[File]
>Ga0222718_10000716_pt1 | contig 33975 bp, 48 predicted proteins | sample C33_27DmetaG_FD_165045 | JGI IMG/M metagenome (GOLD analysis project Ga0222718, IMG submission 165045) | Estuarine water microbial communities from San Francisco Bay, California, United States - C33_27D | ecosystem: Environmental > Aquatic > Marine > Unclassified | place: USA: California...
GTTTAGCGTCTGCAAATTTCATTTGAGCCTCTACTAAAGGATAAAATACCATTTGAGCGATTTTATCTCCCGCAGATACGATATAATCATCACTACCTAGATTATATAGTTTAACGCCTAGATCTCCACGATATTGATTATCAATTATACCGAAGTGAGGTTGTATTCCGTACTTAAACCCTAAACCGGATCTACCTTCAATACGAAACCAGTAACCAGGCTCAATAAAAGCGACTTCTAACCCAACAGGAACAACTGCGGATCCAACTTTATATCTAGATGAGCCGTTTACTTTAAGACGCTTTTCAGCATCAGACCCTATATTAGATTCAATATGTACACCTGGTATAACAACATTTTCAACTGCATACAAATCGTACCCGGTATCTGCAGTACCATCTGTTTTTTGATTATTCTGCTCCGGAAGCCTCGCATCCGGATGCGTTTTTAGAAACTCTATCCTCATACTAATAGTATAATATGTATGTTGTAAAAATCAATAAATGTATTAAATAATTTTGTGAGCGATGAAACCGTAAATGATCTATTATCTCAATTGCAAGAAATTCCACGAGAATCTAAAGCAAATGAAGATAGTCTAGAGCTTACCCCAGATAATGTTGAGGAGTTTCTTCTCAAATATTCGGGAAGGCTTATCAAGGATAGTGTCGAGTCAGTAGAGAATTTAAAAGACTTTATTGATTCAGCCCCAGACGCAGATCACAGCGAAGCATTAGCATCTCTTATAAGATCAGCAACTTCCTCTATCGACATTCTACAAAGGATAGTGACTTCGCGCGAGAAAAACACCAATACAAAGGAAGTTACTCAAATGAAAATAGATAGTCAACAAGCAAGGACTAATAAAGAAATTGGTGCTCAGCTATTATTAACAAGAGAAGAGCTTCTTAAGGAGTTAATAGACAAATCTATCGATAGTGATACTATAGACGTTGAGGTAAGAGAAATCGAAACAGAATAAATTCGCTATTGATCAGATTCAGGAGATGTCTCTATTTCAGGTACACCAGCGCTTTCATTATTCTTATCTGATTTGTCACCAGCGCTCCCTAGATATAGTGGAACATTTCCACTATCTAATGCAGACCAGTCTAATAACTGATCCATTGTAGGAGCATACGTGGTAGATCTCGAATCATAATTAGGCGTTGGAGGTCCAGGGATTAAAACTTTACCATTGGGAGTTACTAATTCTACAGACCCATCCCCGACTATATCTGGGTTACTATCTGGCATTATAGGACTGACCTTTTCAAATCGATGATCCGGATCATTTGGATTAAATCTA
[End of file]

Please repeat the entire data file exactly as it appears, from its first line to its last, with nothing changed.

>Ga0222718_10000716_pt1 | contig 33975 bp, 48 predicted proteins | sample C33_27DmetaG_FD_165045 | JGI IMG/M metagenome (GOLD analysis project Ga0222718, IMG submission 165045) | Estuarine water microbial communities from San Francisco Bay, California, United States - C33_27D | ecosystem: Environmental > Aquatic > Marine > Unclassified | place: USA: California...
GTTTAGCGTCTGCAAATTTCATTTGAGCCTCTACTAAAGGATAAAATACCATTTGAGCGATTTTATCTCCCGCAGATACGATATAATCATCACTACCTAGATTATATAGTTTAACGCCTAGATCTCCACGATATTGATTATCAATTATACCGAAGTGAGGTTGTATTCCGTACTTAAACCCTAAACCGGATCTACCTTCAATACGAAACCAGTAACCAGGCTCAATAAAAGCGACTTCTAACCCAACAGGAACAACTGCGGATCCAACTTTATATCTAGATGAGCCGTTTACTTTAAGACGCTTTTCAGCATCAGACCCTATATTAGATTCAATATGTACACCTGGTATAACAACATTTTCAACTGCATACAAATCGTACCCGGTATCTGCAGTACCATCTGTTTTTTGATTATTCTGCTCCGGAAGCCTCGCATCCGGATGCGTTTTTAGAAACTCTATCCTCATACTAATAGTATAATATGTATGTTGTAAAAATCAATAAATGTATTAAATAATTTTGTGAGCGATGAAACCGTAAATGATCTATTATCTCAATTGCAAGAAATTCCACGAGAATCTAAAGCAAATGAAGATAGTCTAGAGCTTACCCCAGATAATGTTGAGGAGTTTCTTCTCAAATATTCGGGAAGGCTTATCAAGGATAGTGTCGAGTCAGTAGAGAATTTAAAAGACTTTATTGATTCAGCCCCAGACGCAGATCACAGCGAAGCATTAGCATCTCTTATAAGATCAGCAACTTCCTCTATCGACATTCTACAAAGGATAGTGACTTCGCGCGAGAAAAACACCAATACAAAGGAAGTTACTCAAATGAAAATAGATAGTCAACAAGCAAGGACTAATAAAGAAATTGGTGCTCAGCTATTATTAACAAGAGAAGAGCTTCTTAAGGAGTTAATAGACAAATCTATCGATAGTGATACTATAGACGTTGAGGTAAGAGAAATCGAAACAGAATAAATTCGCTATTGATCAGATTCAGGAGATGTCTCTATTTCAGGTACACCAGCGCTTTCATTATTCTTATCTGATTTGTCACCAGCGCTCCCTAGATATAGTGGAACATTTCCACTATCTAATGCAGACCAGTCTAATAACTGATCCATTGTAGGAGCATACGTGGTAGATCTCGAATCATAATTAGGCGTTGGAGGTCCAGGGATTAAAACTTTACCATTGGGAGTTACTAATTCTACAGACCCATCCCCGACTATATCTGGGTTACTATCTGGCATTATAGGACTGACCTTTTCAAATCGATGATCCGGATCATTTGGATTAAATCTA